Should Animal Welfare Count?
This paper discusses the standard welfare economics assumption anthropocentric welfarism, i.e. that only human well-being counts intrinsically. New survey evidence from a representative sample in Sweden is presented, indicating that anthropocentrism is strongly rejected, on average. However, most people appear to have a consequentialistic ethics, in line with conventional welfare economics. The moral philosophical literature is also briefly reviewed, and here too anthropocentrism receives little support. Indirect evidence from environmental valuation studies seems also to imply that a non-negligible fraction of people has non-welfaristic and/or non-anthropocentric ethical preferences.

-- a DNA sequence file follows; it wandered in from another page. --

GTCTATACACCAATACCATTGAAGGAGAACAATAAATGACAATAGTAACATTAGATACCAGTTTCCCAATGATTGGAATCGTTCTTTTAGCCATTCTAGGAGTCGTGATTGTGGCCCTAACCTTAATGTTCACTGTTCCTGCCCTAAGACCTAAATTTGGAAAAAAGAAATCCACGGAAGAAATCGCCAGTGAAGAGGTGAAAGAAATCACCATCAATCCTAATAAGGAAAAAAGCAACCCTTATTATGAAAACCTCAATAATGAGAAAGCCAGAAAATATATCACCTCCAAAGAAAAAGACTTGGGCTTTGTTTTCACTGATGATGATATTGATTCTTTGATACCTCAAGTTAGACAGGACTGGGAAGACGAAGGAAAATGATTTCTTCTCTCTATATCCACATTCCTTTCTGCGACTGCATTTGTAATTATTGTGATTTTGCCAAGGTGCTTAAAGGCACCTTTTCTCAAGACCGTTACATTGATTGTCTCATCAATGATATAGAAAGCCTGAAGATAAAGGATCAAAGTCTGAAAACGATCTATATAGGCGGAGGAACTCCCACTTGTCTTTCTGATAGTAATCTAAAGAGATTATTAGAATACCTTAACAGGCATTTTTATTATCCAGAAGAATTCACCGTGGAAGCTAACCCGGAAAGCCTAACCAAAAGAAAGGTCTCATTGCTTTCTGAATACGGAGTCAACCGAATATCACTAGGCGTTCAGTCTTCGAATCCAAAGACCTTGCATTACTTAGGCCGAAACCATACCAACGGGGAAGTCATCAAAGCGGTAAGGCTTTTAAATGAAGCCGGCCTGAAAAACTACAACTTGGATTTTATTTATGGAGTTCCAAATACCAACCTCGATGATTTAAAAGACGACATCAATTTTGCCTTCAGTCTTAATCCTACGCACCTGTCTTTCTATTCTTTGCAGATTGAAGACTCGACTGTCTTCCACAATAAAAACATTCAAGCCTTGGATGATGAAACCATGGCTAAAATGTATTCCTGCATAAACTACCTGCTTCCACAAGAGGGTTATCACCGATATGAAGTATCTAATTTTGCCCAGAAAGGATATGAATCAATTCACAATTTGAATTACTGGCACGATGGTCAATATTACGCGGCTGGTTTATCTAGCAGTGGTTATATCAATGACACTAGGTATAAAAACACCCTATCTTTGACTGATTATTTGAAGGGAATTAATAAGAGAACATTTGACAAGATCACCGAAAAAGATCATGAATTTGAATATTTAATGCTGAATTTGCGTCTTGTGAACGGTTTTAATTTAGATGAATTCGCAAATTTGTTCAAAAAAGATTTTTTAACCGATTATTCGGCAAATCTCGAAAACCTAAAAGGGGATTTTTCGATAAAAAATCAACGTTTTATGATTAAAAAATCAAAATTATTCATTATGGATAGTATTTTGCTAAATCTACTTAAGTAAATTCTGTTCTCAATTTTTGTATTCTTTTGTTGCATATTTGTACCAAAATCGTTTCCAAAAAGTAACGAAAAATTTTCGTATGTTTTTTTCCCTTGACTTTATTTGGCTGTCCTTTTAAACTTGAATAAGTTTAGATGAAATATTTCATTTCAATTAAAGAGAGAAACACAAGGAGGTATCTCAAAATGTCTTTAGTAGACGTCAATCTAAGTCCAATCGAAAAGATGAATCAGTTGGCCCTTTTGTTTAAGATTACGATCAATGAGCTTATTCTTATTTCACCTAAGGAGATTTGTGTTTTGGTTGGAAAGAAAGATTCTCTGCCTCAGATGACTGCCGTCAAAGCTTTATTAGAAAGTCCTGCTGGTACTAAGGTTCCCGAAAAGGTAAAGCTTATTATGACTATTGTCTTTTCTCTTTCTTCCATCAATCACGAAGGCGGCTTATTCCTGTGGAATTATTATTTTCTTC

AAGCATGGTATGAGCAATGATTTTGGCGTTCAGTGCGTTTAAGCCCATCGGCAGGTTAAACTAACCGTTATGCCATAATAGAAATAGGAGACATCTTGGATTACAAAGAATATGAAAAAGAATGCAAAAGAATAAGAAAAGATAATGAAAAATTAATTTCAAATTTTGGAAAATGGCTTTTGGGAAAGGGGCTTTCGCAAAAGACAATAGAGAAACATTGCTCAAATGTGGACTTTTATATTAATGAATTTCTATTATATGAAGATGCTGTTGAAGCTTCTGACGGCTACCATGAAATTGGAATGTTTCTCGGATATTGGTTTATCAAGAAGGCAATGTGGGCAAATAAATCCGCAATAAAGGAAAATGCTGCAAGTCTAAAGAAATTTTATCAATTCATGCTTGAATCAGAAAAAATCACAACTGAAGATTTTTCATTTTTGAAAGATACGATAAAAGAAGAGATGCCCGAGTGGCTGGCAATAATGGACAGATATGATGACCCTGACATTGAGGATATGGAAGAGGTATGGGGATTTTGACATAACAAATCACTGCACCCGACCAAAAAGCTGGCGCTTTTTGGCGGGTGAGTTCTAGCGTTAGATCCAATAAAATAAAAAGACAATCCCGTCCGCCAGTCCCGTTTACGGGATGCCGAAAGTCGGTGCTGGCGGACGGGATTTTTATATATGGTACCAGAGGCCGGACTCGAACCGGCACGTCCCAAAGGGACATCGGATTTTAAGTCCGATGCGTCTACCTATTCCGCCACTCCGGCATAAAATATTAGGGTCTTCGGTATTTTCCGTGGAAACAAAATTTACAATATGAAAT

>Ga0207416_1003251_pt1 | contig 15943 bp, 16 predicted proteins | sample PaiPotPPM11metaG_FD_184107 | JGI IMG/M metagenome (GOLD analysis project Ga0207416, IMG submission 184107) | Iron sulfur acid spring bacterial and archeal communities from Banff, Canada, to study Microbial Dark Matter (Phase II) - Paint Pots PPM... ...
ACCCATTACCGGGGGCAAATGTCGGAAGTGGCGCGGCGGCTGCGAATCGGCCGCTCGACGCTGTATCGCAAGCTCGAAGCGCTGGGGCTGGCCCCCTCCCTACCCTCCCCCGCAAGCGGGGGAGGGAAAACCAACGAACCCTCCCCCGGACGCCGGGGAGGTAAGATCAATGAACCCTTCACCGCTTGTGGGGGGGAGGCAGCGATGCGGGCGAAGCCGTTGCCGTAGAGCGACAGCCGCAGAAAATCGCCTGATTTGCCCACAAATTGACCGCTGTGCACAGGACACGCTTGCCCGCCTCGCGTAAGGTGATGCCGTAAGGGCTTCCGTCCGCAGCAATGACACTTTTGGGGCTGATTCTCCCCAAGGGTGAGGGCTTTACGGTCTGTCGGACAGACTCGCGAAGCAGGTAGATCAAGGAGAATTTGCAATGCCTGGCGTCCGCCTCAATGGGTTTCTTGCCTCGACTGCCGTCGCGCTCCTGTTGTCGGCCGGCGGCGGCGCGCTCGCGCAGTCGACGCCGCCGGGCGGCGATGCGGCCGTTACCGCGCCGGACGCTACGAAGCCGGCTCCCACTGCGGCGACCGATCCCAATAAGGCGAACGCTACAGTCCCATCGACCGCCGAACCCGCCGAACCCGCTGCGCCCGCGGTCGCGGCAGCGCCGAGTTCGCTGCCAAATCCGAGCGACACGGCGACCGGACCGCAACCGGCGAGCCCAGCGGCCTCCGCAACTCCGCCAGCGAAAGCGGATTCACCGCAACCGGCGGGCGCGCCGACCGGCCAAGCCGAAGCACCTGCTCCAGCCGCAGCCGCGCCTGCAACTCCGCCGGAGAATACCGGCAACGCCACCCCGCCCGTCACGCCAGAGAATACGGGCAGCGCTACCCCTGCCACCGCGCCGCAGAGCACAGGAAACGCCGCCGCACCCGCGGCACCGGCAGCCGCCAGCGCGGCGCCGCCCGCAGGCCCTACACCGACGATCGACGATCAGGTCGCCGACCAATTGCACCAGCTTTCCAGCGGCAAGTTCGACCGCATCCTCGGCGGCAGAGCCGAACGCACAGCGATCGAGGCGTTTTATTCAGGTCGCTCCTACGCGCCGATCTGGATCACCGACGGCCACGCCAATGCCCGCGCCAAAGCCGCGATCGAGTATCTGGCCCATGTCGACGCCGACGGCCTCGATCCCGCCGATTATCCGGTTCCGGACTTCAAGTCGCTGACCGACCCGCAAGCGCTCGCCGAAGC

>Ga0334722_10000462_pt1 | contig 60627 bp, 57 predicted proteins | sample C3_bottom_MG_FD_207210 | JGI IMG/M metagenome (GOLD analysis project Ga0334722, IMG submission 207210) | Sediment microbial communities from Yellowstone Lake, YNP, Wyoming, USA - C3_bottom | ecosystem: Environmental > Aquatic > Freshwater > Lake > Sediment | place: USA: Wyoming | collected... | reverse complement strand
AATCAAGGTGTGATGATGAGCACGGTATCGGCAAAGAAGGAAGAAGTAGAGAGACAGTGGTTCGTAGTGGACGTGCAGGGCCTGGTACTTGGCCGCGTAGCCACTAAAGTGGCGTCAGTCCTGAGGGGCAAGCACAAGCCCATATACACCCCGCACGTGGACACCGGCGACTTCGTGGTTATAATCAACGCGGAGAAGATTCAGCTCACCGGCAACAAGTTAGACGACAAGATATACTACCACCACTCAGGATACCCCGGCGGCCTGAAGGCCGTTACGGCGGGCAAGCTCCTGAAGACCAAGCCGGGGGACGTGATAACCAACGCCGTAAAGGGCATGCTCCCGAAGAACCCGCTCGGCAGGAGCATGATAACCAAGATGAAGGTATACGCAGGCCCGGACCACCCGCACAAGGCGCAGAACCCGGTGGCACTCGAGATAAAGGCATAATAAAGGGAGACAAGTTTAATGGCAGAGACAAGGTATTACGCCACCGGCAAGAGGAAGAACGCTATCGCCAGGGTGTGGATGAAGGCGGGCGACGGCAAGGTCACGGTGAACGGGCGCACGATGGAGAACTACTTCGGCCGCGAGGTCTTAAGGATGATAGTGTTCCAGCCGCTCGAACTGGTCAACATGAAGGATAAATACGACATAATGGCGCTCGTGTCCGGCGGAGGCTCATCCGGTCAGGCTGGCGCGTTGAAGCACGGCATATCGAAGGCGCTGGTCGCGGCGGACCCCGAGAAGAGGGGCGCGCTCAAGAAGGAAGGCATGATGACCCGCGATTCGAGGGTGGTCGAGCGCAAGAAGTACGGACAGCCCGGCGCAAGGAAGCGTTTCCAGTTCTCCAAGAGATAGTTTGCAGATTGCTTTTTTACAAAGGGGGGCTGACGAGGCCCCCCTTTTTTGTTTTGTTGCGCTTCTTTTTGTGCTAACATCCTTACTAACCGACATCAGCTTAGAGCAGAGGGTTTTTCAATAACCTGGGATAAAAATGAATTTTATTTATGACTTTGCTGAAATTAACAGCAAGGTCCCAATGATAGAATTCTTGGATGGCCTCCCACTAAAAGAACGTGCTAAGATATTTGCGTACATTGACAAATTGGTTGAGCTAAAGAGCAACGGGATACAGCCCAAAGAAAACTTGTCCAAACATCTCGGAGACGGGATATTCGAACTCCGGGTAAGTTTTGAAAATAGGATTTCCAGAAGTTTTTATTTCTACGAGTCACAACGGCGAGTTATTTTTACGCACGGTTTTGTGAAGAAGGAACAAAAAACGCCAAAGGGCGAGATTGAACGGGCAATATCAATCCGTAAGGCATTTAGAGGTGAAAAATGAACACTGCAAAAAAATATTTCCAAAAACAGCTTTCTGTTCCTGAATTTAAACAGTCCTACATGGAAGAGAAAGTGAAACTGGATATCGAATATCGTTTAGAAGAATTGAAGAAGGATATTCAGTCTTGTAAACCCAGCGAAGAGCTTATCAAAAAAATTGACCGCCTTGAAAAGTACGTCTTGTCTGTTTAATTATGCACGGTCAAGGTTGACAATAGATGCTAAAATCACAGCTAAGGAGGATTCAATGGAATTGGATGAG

|Date of creation:||03 Mar 2006|
|Date of revision:||09 May 2006|
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